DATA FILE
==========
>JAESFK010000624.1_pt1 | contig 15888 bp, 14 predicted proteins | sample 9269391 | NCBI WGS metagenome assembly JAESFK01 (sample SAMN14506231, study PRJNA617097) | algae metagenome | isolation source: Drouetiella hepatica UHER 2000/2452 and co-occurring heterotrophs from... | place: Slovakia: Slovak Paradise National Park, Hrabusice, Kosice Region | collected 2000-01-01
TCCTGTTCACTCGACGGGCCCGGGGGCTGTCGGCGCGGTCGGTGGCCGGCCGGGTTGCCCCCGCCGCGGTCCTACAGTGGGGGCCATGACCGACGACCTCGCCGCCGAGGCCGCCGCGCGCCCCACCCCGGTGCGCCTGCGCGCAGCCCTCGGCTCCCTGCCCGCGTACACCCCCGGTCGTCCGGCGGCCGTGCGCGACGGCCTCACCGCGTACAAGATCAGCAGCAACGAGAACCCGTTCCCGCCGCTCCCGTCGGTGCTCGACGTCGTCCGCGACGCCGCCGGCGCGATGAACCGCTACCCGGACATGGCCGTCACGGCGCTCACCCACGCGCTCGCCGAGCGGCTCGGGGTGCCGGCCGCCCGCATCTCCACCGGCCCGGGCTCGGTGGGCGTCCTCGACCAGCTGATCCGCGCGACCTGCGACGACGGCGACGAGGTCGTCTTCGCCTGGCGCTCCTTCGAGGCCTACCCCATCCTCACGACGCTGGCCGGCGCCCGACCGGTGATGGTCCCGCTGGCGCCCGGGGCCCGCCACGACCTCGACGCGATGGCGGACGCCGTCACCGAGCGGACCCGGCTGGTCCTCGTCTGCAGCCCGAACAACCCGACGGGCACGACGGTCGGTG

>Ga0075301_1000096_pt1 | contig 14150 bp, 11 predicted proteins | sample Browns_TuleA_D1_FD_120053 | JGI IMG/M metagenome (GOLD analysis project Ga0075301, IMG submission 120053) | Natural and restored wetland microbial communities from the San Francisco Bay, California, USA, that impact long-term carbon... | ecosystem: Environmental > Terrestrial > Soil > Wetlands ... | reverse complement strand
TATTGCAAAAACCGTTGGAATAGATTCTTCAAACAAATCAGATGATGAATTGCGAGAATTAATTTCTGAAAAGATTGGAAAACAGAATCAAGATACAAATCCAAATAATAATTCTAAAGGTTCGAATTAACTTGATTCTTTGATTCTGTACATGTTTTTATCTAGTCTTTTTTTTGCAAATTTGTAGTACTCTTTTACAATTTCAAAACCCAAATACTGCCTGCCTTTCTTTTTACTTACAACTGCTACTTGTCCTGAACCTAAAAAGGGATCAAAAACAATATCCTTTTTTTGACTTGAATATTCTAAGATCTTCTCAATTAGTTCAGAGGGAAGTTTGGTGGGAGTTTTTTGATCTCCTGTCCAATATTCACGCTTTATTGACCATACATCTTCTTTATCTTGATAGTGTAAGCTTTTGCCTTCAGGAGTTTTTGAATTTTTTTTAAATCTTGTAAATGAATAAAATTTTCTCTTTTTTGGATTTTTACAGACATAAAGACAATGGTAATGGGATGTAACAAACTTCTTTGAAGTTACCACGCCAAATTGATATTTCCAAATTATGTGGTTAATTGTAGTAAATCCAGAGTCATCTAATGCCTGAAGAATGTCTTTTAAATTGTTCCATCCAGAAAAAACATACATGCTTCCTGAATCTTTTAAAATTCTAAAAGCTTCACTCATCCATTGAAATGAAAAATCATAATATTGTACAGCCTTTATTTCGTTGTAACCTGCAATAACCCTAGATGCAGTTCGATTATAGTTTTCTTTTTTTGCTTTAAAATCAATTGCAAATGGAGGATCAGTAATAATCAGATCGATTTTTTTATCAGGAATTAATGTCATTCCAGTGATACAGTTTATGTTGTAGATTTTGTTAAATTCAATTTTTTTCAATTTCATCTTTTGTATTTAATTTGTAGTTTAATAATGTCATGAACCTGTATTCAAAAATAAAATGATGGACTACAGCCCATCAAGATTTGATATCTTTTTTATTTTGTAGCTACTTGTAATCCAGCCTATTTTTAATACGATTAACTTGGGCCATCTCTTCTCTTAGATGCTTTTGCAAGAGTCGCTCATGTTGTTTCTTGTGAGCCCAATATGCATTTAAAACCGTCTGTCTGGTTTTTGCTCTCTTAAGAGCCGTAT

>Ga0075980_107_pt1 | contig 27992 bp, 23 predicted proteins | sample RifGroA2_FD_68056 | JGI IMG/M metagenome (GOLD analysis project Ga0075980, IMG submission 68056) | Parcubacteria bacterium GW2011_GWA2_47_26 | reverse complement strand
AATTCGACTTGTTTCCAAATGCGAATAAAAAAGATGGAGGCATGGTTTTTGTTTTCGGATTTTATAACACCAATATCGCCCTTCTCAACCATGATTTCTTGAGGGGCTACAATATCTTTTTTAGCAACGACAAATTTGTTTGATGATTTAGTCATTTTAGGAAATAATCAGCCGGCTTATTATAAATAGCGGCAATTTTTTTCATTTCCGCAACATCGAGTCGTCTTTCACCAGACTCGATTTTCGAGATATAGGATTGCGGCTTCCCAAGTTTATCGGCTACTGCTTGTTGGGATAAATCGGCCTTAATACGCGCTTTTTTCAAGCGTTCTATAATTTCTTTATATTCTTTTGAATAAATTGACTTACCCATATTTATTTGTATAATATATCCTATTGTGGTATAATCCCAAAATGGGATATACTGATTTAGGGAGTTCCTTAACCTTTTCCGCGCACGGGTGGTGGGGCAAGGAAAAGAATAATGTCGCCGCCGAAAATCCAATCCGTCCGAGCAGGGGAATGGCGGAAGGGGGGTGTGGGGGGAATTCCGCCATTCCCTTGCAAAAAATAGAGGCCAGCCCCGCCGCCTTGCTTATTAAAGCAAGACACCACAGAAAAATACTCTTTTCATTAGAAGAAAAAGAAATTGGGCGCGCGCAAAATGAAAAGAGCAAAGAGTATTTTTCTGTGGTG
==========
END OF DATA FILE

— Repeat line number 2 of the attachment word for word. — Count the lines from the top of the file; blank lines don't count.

TCCTGTTCACTCGACGGGCCCGGGGGCTGTCGGCGCGGTCGGTGGCCGGCCGGGTTGCCCCCGCCGCGGTCCTACAGTGGGGGCCATGACCGACGACCTCGCCGCCGAGGCCGCCGCGCGCCCCACCCCGGTGCGCCTGCGCGCAGCCCTCGGCTCCCTGCCCGCGTACACCCCCGGTCGTCCGGCGGCCGTGCGCGACGGCCTCACCGCGTACAAGATCAGCAGCAACGAGAACCCGTTCCCGCCGCTCCCGTCGGTGCTCGACGTCGTCCGCGACGCCGCCGGCGCGATGAACCGCTACCCGGACATGGCCGTCACGGCGCTCACCCACGCGCTCGCCGAGCGGCTCGGGGTGCCGGCCGCCCGCATCTCCACCGGCCCGGGCTCGGTGGGCGTCCTCGACCAGCTGATCCGCGCGACCTGCGACGACGGCGACGAGGTCGTCTTCGCCTGGCGCTCCTTCGAGGCCTACCCCATCCTCACGACGCTGGCCGGCGCCCGACCGGTGATGGTCCCGCTGGCGCCCGGGGCCCGCCACGACCTCGACGCGATGGCGGACGCCGTCACCGAGCGGACCCGGCTGGTCCTCGTCTGCAGCCCGAACAACCCGACGGGCACGACGGTCGGTG